5. Once the eggs are cool, peel the shell off. Leave the soft-boiled eggs whole and reserve for the Timpano.


Meatballs from our Timpano recipe.
Meatballs from our Timpano recipe

Time: 30 minutes

The goal is to get about 24 golf-ball sized meatballs.


1 lb. ground beef
2 large eggs
1 cup bread crumbs
2 cloves garlic, peeled and finely chopped
8 tbs. flat-leaf Italian parsley, finely chopped
1-½ cup freshly grated Parmigiano
Salt and freshly ground black pepper
Olive oil

  1. Mix together the ground beef, eggs, and bread crumbs.
  2. Mix in the garlic, parsley, and Parmigiano.
  3. Season with a little salt and pepper.
  4. Form the ground beef mixture into golf-ball size balls.
  5. Heat a large sauté pan or Dutch oven over medium-high heat.
  6. Add enough olive oil to cover the bottom of the pan to a depth of about 1/4 inch.
  7. Add several meatballs and sauté, regulating the heat if necessary to avoid excessive spattering.
  8. The meatballs are done when they’re brown all over and have a slight crust.
  9. Remove and drain on paper towels.
  10. Repeat until all meatballs are done. Reserve for the Timpano.

Chicken Breasts

From our Timpano recipe, the lemon chicken with shallots and parsley
Lemon chicken with shallots and parsley is a tasty part of our Timpano recipe

Time: Approximately 1/2 hour

The goal is a chicken breast that is about ¾ inches thick. Unless the chicken breasts are already thin, you may want to cut them horizontally to make them thinner before starting this recipe.


4 tbs. unsalted butter
2 shallots, peeled and finely chopped
4 chicken breasts, no skin
Salt and freshly ground black pepper
1 cup dry white wine (Keep the bottle nearby though because sometimes the sauce requires more liquid)
Zest from a lemon
Juice from a lemon
8 tbs. flat-leaf Italian parsley, finely chopped

  1. Salt and pepper the chicken.
  2. Zest the whole lemon and finely chop the zest.
  3. Juice the lemon, removing any seeds. (Lemon pulp is OK.)
  4. Heat a large non-nonstick sauté pan over medium-high heat.
  5. Add the butter and let it melt and any foam subside.
  6. Add the salt-and-peppered chicken breasts and shallots into the pan. To prevent the shallots from cooking too fast, keep them piled on the side.
  7. Flip the chicken breasts when the corners turn white.
  8. Once the chicken breasts are nearly cooked, begin to spread the shallots around to brown them up.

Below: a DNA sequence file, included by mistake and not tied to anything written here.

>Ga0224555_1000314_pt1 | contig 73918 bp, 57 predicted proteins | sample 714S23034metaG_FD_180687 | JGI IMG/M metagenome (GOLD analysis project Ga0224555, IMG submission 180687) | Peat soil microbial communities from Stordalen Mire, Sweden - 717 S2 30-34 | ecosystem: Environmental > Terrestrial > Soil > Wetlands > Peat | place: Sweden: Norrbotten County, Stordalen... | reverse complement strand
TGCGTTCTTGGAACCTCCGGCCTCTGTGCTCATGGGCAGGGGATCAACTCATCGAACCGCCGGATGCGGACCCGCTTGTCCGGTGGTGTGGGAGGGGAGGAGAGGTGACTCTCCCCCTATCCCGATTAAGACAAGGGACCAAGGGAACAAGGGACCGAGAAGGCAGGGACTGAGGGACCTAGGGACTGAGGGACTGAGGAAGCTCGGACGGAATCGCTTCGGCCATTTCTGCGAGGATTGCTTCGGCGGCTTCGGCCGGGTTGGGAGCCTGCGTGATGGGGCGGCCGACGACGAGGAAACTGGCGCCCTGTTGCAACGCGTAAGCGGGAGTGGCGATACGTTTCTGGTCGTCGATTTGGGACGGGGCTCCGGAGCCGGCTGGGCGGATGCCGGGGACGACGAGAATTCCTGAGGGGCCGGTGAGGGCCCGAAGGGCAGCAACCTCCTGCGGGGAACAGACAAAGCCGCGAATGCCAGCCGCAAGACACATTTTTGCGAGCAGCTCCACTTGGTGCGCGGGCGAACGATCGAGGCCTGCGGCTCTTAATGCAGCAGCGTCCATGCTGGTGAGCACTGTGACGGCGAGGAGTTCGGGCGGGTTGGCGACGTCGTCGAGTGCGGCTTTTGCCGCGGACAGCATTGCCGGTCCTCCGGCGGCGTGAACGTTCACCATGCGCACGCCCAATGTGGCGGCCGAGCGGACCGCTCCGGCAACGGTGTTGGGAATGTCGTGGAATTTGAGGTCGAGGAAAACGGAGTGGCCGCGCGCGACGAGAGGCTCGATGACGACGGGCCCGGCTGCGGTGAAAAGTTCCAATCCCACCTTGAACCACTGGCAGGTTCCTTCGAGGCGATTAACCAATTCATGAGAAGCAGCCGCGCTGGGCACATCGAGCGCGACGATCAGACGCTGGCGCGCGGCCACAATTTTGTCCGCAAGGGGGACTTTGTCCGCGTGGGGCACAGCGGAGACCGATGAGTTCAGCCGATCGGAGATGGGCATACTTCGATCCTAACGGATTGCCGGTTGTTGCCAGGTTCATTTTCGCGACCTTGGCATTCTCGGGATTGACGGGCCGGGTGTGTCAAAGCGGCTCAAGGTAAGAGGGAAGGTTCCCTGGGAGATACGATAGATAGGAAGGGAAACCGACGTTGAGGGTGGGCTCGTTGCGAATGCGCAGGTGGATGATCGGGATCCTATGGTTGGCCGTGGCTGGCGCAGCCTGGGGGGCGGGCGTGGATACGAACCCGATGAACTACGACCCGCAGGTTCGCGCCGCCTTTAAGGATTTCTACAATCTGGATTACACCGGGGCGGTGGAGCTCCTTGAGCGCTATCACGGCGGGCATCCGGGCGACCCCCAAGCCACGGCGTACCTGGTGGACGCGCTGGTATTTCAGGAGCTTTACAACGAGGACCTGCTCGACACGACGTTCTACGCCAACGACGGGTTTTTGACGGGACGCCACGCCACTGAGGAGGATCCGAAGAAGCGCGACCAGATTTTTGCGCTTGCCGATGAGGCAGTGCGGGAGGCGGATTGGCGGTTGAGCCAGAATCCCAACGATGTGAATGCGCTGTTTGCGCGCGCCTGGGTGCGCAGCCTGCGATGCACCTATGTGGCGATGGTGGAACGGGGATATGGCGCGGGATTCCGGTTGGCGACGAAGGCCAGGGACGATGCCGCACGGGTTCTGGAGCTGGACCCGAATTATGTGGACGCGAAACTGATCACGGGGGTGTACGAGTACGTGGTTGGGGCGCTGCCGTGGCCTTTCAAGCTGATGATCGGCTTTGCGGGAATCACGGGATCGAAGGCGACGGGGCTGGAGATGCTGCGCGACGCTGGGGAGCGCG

9. Once the chicken breasts are finished, remove them.
  10. Increase the heat to the pan to high, add the wine, and boil for a minute or two to burn off the alcohol.
  11. Reduce the heat to medium.
  12. Add the lemon juice and parsley.
  13. Allow the liquid to bubble until it reduces to a slightly thickened sauce.
  14. Reserve the cooked chicken breast with the sauce.

Day 2: The Assembly

Some of the ingredients from our Timpano recipe: Ragu, crust, Italian sausage, soft-boiled eggs, chicken, meatballs, mozzarella cheese
After preparing the ingredients from the Timpano recipe, you’re ready to assemble.

Time: Prep work takes approximately 1 hour. Baking takes approximately 1-1/2+ hours. Resting can take up to 2 hours


1 Lb. penne rigate or ziti
2 Lbs. fresh whole mozzarella
10 cups shredded mozzarella
Freshly grated Parmigiano

  1. Bring a large pot of water to the boil for the pasta.
  2. Cook the penne (or ziti) until al dente.
  3. Drain the cooked pasta in a colander, cool with cold water and reserve. (Try drizzling a couple drops of olive oil onto the noodles to prevent them from sticking.)
  4. Prepare the other cooked ingredients necessary for assembly. (To save time, you can do this while cooking the pasta.)
    a. Cut the chicken breasts lengthwise into ½- to 1-inch strips.
    b. Cut the Italian sausages lengthwise in half.
    c. Cut the whole mozzarella into 1-inch cubes. (Some brands come pre-cut, which can save a little time.)
    d. Cut the meatballs in half, depending on size. (Typically we cut ours in half so that they are about the same height as the other meats when assembling a layer.)
    e. If desired, you can create an egg wash for the crust.
    f. Set all of your prepped ingredients aside while you roll out the crust.
  5. Pre-heat the oven to 375 degrees F.
  6. Remove the larger portion of the pastry crust from the refrigerator to form the bottom crust for the Timpano.
  7. Lightly flour a board or your countertop.
  8. Roll out the pastry into a rough circle large enough to fit the inside of the 8- to 10-quart Timpano bowl – plus extra allowance to crimp over and attach to the top crust.
  9. Cover the rolled-out pastry loosely with plastic wrap and refrigerate.
  10. Remove the smaller portion of the pastry crust from the refrigerator.
  11. Roll out the pastry into a rough circle to fit the top of the Timpano bowl.
  12. Cover the rolled-out pastry loosely with plastic wrap and refrigerate.
  13. Keep both rolled-out pastries in the refrigerator for 35-40 minutes so that they chill and get firmer.
  14. Heavily grease the inside of the Timpano bowl. (We prefer Crisco and use lots of it.)